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Hashimoto’s Thyroiditis: A Common Disorder

HISTORICAL BACKGROUND: In 1912, Hakaru Hashimoto published a description of the disorder named in his honor, Hashimoto’s thyroiditis (HT), in the German literature hoping that it would make his findings more available around the world. Four women, all over age 40, showed a preponderance of lymphoid follicles, with parenchymal and interstitial changes, one of whom was hypothyroid. He recognized the similarities of the histology of HT to that of Grave’s disease that was ruled out clinically and Riedel’s (fibrous) thyroiditis (that had a different pathology. He speculated there was a factor that caused the lymphocytic expansion of the thyroid size, naming it after its histologic characteristics, lymphomatous goiter, in the absence of a known cause. Goitrous lymphocytic thyroiditis was ignored until the 1930s when Hashimoto’s name became attached to the disease in American and British surgical texts.  McClintock and Wright reviewed the world’s literature in 1937 and found only 50 cases of HT. Between 1956 and 1958, two teams of investigators, each employing different techniques, ushered in fundamental concepts of thyroid autoimmunity, describing circulating thyroglobulin antibodies (Tg-Ab) in autoimmunized animals. With recognition of the pathologic entity and immune pathogenesis, there was a marked increase in the incidence of newly reported cases, and the entity became well entrenched in the endocrinology literature and synonymous with the commonest form of autoimmune thyroid disease (AITD).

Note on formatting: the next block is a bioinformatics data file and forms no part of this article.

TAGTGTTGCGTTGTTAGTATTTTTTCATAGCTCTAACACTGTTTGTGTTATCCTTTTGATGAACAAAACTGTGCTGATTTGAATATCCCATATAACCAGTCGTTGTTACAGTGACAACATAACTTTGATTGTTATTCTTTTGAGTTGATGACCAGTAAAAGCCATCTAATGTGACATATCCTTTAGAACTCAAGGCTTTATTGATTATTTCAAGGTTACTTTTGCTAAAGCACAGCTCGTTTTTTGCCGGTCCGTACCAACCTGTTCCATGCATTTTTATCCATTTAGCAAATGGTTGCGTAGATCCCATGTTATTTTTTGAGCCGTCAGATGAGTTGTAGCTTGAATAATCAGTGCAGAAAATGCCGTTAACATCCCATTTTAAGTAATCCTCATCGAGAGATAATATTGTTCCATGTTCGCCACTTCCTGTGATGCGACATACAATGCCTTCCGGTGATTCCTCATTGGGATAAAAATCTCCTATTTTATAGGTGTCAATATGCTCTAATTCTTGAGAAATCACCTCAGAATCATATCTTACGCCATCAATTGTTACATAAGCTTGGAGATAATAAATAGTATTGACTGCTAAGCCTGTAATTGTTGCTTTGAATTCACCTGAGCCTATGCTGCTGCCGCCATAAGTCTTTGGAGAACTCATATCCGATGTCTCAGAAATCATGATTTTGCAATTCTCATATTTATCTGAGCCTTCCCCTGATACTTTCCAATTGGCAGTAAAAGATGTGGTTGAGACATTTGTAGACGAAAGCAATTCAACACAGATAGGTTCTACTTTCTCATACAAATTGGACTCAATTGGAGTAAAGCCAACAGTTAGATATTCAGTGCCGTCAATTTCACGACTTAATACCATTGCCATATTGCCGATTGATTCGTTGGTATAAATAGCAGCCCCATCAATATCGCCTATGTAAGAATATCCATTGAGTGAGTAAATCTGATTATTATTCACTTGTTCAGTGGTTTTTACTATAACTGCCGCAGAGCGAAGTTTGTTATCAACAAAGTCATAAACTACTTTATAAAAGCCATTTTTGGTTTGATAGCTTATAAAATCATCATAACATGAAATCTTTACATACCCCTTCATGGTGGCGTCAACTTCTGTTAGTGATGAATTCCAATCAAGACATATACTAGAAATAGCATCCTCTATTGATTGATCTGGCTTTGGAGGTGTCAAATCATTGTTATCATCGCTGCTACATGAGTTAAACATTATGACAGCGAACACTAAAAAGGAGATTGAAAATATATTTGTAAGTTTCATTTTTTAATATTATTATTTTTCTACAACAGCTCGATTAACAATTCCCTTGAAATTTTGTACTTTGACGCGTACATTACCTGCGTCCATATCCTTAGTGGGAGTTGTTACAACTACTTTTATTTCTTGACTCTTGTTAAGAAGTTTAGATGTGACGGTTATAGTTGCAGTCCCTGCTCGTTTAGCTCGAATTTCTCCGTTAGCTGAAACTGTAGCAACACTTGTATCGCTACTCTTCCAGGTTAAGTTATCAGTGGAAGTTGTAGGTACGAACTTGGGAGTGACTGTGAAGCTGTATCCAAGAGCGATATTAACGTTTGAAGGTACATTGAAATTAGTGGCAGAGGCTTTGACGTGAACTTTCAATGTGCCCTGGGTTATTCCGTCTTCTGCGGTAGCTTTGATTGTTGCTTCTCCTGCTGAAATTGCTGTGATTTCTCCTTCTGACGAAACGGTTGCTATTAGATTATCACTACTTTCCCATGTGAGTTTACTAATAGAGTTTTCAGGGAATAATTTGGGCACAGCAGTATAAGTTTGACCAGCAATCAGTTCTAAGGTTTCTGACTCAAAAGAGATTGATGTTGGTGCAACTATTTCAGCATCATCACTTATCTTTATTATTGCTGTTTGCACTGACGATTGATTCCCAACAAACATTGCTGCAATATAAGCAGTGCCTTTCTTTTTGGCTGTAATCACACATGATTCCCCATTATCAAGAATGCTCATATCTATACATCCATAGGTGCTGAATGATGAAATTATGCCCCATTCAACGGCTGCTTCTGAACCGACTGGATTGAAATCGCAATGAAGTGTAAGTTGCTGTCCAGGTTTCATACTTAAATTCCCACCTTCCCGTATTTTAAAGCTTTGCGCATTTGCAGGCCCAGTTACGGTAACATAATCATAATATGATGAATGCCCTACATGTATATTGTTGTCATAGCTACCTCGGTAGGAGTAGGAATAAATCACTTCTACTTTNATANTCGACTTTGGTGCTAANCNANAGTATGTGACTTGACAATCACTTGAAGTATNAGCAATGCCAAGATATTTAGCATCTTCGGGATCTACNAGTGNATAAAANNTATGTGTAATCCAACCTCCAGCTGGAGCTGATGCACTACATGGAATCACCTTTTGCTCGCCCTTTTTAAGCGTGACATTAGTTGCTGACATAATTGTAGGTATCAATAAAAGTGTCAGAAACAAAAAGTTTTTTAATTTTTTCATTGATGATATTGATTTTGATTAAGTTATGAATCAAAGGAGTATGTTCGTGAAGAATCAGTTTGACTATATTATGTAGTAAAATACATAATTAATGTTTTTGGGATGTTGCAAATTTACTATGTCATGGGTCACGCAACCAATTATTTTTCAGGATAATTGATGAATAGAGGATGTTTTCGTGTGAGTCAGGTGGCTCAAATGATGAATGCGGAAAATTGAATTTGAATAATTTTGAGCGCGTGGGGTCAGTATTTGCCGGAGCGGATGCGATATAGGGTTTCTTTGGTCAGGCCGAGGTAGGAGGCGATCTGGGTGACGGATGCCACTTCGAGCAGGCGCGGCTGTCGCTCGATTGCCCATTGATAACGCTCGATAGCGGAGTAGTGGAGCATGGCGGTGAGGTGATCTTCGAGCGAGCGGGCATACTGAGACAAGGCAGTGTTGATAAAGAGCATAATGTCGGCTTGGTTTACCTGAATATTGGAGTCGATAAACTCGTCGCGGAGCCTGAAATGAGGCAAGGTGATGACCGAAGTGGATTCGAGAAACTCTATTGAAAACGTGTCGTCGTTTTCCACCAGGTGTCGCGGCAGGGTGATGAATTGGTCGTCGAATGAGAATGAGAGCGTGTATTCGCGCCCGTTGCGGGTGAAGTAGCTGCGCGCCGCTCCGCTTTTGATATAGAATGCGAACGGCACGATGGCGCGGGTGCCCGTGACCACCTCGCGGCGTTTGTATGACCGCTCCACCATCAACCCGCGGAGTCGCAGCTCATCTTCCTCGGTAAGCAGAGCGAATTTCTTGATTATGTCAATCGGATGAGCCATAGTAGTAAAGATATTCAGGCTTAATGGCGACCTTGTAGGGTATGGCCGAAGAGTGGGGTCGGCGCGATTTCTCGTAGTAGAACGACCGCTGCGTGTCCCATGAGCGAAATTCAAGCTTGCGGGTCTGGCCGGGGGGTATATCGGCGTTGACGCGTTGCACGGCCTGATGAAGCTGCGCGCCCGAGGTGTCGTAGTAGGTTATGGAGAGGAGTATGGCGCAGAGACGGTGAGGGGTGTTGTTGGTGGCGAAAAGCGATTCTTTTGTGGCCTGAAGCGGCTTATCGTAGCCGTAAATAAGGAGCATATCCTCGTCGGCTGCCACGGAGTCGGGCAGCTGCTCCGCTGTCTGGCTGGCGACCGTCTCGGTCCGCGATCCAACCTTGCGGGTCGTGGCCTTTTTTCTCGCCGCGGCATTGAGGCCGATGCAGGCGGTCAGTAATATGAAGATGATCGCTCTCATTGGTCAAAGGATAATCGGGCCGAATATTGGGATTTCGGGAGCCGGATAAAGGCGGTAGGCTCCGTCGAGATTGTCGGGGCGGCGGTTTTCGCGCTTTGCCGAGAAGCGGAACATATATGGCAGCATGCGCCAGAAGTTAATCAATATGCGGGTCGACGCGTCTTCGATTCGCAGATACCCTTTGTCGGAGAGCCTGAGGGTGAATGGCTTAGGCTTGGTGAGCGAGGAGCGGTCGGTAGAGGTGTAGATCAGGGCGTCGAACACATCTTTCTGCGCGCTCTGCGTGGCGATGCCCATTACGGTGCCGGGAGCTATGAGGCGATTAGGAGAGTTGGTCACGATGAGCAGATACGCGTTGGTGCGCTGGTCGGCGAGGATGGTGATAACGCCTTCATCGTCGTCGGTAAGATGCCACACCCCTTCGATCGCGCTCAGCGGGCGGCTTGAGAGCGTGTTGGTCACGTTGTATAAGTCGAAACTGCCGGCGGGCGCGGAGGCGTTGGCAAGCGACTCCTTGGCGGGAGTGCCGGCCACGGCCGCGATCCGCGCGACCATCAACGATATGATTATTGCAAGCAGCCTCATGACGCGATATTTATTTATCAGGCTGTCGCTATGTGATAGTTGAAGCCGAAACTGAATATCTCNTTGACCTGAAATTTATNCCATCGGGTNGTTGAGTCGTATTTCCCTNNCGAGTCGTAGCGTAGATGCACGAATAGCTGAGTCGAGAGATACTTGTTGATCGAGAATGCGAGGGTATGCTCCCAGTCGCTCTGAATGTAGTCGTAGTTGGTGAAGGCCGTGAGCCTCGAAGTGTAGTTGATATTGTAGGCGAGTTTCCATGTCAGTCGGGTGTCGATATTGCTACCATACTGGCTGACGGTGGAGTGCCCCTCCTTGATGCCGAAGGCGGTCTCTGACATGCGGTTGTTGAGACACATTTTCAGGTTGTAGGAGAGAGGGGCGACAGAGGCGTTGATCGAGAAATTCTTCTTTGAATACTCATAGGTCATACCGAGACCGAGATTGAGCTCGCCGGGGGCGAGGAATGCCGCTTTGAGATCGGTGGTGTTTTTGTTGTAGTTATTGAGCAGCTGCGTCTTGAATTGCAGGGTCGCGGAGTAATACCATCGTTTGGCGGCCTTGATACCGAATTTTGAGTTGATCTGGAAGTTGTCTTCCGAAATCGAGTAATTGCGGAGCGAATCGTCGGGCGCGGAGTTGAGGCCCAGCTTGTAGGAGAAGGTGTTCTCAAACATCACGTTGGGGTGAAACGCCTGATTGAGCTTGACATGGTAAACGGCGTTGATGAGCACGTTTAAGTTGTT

Antibodies to thyroid microsomal (cytoplasmic) antigens, more commonly termed thyroid peroxidase (TPO) and distinct from Tg were demonstrated using complement-fixation of human thyrotoxic extracts of postmortem or biopsy tissue, and later by a more sensitive indirect immunofluorescence technique using fresh thyrotoxic thyroid as substrate.  Although thyroid antibodies related to both goiter and thyroid atrophy, it was uncertain then as it is now, why some patients with HT failed to develop a goiter.

EPIDEMIOLOGY: Hashimoto's thyroiditis affects up to 2% of the general population and afflicts women ten-fold more than in men. The National Health and Nutrition Examination Survey III estimated the prevalence of subclinical and clinical hypothyroidism to be 4.6% and 0.3%, and the prevalence of spontaneous hypothyroidism at 1.5% in women and <0.1% in men. Subclinical hypothyroidism, characterized by an increase in serum thyrotropin (TSH) while serum levels of thyroxine (T4) and triiodothyronine (T3) remain normal, was reported in 8% of women and 3% of men in a twenty-year follow-up study of the Whickham Survey. Furszyfer and colleagues estimated that the incidence of clinical evident HT at 69 per 100 000 in Rochester, Minnesota. However, this figure greatly underestimated the actual incidence, since histologic evidence of the disease, which variably included infiltration of the thyroid by lymphocytes and gradual destruction of the gland, could be seen in 2% of unselected Caucasian females at autopsy.